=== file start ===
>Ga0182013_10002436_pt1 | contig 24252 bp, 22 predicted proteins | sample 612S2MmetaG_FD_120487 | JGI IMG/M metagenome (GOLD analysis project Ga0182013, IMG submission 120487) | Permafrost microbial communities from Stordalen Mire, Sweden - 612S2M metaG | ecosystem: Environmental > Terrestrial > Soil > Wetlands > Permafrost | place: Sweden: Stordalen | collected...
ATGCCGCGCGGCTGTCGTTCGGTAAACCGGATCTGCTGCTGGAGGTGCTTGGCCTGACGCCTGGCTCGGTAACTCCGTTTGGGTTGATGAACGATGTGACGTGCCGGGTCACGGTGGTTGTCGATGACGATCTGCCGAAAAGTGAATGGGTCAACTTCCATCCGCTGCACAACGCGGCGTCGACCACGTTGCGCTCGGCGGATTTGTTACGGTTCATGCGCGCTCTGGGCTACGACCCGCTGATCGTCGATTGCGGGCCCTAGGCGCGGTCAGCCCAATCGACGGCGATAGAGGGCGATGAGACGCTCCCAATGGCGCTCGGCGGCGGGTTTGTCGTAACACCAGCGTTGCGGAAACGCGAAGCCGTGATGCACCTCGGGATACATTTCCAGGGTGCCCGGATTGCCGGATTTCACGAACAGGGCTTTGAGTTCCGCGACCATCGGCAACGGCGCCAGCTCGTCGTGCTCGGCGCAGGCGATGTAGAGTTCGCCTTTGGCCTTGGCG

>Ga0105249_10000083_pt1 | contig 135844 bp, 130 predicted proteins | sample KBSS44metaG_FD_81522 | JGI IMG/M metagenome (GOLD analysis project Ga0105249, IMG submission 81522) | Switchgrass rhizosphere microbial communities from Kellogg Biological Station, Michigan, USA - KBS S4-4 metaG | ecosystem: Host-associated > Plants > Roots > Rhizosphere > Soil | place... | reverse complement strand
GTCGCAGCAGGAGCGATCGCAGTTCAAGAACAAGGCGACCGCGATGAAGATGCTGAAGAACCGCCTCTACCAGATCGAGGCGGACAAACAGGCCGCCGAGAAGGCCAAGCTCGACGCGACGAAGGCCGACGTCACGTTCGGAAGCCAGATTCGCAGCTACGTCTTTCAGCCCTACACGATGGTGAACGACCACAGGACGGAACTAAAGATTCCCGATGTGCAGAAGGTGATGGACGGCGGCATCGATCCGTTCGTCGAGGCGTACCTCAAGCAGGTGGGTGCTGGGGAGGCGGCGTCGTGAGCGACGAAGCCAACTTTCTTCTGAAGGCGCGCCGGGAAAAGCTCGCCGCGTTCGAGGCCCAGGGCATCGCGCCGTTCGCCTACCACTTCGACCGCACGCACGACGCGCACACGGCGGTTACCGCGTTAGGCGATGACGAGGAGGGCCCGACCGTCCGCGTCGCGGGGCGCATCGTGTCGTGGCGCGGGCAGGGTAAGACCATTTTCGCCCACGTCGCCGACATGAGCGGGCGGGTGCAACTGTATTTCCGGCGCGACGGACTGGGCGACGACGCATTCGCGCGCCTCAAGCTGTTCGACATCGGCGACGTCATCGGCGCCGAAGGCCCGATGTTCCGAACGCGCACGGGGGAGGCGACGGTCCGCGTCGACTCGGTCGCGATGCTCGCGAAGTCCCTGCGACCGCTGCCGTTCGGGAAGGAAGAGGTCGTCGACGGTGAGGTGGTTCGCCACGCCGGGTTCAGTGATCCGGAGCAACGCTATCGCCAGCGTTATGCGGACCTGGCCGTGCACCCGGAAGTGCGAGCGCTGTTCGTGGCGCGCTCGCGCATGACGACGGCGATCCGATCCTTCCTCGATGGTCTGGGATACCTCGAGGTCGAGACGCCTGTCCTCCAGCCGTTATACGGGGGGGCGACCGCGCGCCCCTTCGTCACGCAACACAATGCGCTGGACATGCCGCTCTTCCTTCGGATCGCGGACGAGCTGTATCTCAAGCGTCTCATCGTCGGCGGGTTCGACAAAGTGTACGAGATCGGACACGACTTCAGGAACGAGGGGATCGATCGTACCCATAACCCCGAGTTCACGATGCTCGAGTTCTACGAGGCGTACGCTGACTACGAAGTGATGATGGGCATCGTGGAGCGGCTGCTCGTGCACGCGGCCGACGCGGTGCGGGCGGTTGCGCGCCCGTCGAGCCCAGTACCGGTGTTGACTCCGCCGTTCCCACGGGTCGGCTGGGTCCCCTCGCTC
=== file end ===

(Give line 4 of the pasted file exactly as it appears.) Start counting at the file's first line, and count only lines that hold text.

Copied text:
GTCGCAGCAGGAGCGATCGCAGTTCAAGAACAAGGCGACCGCGATGAAGATGCTGAAGAACCGCCTCTACCAGATCGAGGCGGACAAACAGGCCGCCGAGAAGGCCAAGCTCGACGCGACGAAGGCCGACGTCACGTTCGGAAGCCAGATTCGCAGCTACGTCTTTCAGCCCTACACGATGGTGAACGACCACAGGACGGAACTAAAGATTCCCGATGTGCAGAAGGTGATGGACGGCGGCATCGATCCGTTCGTCGAGGCGTACCTCAAGCAGGTGGGTGCTGGGGAGGCGGCGTCGTGAGCGACGAAGCCAACTTTCTTCTGAAGGCGCGCCGGGAAAAGCTCGCCGCGTTCGAGGCCCAGGGCATCGCGCCGTTCGCCTACCACTTCGACCGCACGCACGACGCGCACACGGCGGTTACCGCGTTAGGCGATGACGAGGAGGGCCCGACCGTCCGCGTCGCGGGGCGCATCGTGTCGTGGCGCGGGCAGGGTAAGACCATTTTCGCCCACGTCGCCGACATGAGCGGGCGGGTGCAACTGTATTTCCGGCGCGACGGACTGGGCGACGACGCATTCGCGCGCCTCAAGCTGTTCGACATCGGCGACGTCATCGGCGCCGAAGGCCCGATGTTCCGAACGCGCACGGGGGAGGCGACGGTCCGCGTCGACTCGGTCGCGATGCTCGCGAAGTCCCTGCGACCGCTGCCGTTCGGGAAGGAAGAGGTCGTCGACGGTGAGGTGGTTCGCCACGCCGGGTTCAGTGATCCGGAGCAACGCTATCGCCAGCGTTATGCGGACCTGGCCGTGCACCCGGAAGTGCGAGCGCTGTTCGTGGCGCGCTCGCGCATGACGACGGCGATCCGATCCTTCCTCGATGGTCTGGGATACCTCGAGGTCGAGACGCCTGTCCTCCAGCCGTTATACGGGGGGGCGACCGCGCGCCCCTTCGTCACGCAACACAATGCGCTGGACATGCCGCTCTTCCTTCGGATCGCGGACGAGCTGTATCTCAAGCGTCTCATCGTCGGCGGGTTCGACAAAGTGTACGAGATCGGACACGACTTCAGGAACGAGGGGATCGATCGTACCCATAACCCCGAGTTCACGATGCTCGAGTTCTACGAGGCGTACGCTGACTACGAAGTGATGATGGGCATCGTGGAGCGGCTGCTCGTGCACGCGGCCGACGCGGTGCGGGCGGTTGCGCGCCCGTCGAGCCCAGTACCGGTGTTGACTCCGCCGTTCCCACGGGTCGGCTGGGTCCCCTCGCTC